Hard to say which is more surprising Thursday morning, that Newsday’s Wallace Matthews is riding manager Willie Randolph after the Mets’ 6-5 win over the Dodgers, or that Wally neglected to get in even one dig at Lastings Milledge.
It took Willie Randolph 12 years to manage his first playoff game, and a little over two hours to nearly manage his team out of it.
In his first postseason game as a manager after 47 as a player, Randolph seemed as geeked up as any of his players. Vying for Micromanager of the Year, an award thought to have been retired around here with the departure of Bobby Valentine, Randolph yanked one pitcher too soon and stayed with another too long. He played it safe when he should have gambled, and gambled when he should have played it safe. Working with a shortage of quality starters for the playoff run, Randolph found a way to use half his staff in Game 1. Somehow, he managed to get outmanaged by Grady Little.
In spite of it all, the Mets held on to beat the Dodgers, 6-5, thanks to Reyes, Wright, Delgado and Dodgers third- base coach Rich Donnelly, who fortunately was only directing baserunners at Shea and not jetliners at LaGuardia.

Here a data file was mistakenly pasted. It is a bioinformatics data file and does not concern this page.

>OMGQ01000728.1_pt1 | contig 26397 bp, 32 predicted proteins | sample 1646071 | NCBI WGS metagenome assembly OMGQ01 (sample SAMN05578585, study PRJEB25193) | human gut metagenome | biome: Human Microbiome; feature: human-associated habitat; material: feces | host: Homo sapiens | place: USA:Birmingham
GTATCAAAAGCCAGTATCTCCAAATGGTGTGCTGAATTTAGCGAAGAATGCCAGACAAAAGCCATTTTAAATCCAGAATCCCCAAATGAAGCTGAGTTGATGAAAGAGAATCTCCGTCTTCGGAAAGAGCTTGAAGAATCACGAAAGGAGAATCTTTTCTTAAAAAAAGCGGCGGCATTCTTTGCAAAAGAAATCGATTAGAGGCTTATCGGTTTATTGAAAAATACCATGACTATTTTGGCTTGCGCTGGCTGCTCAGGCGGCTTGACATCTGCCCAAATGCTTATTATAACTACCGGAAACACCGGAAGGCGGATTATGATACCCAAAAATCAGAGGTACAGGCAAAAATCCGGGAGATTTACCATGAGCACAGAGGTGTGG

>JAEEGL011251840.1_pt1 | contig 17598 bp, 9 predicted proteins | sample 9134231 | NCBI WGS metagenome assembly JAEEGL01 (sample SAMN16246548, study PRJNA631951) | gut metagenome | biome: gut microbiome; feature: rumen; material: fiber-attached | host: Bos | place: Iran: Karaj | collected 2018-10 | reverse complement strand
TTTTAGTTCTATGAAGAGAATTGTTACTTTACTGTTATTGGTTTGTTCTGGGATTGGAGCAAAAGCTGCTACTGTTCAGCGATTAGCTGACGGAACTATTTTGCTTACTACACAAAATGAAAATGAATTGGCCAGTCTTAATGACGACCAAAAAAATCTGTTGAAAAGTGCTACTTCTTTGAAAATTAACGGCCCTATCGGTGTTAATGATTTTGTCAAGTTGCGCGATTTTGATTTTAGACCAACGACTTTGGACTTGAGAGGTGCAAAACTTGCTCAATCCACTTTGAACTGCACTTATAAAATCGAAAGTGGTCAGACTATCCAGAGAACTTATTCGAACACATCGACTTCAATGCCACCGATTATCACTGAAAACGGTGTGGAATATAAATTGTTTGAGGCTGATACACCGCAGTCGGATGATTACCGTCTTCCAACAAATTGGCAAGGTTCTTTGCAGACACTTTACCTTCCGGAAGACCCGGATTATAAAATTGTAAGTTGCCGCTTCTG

Randolph asked Guillermo Mota to do something he had done only once as a Met, and not at all since Aug. 26 – pitch more than one inning. Mota looked sharp in the sixth, and Randolph, feeling good about the three-run lead the Mets had opened in the bottom of the inning on Wright’s two-run double, sent Mota up to hit for himself with the bases loaded and two outs. It was a perfect opportunity to bust the game open – the Mets had righthanded hitters Woodward, Julio Franco and Ramon Castro on the bench to face lefty reliever Mark Hendrickson – but Randolph chose to settle, and Mota flied out to end the inning.
“I always like to get the runs,” Randolph said. “But in that situation, I just felt like we had our best pitcher out there at the time and I felt like we could hold the lead. Didn’t work out that way.”
Not only did Mota not extend the lead, he gave it back in the seventh on Garciaparra’s two-run double. But Reyes, Delgado and Wright bailed out Mota, and the manager, in the bottom of the inning. Wagner did his customary cardiac arrest job in the ninth to escape with the save.
Along with his notorious trigger temper, Tigers P Kenny Rogers can add “All-Star Left Fielder” to his impressive resume, according to the Detroit Free Press’ Cecil Angel. Nice to see CSTB’s laid-off copy editors found some work in the Midwest.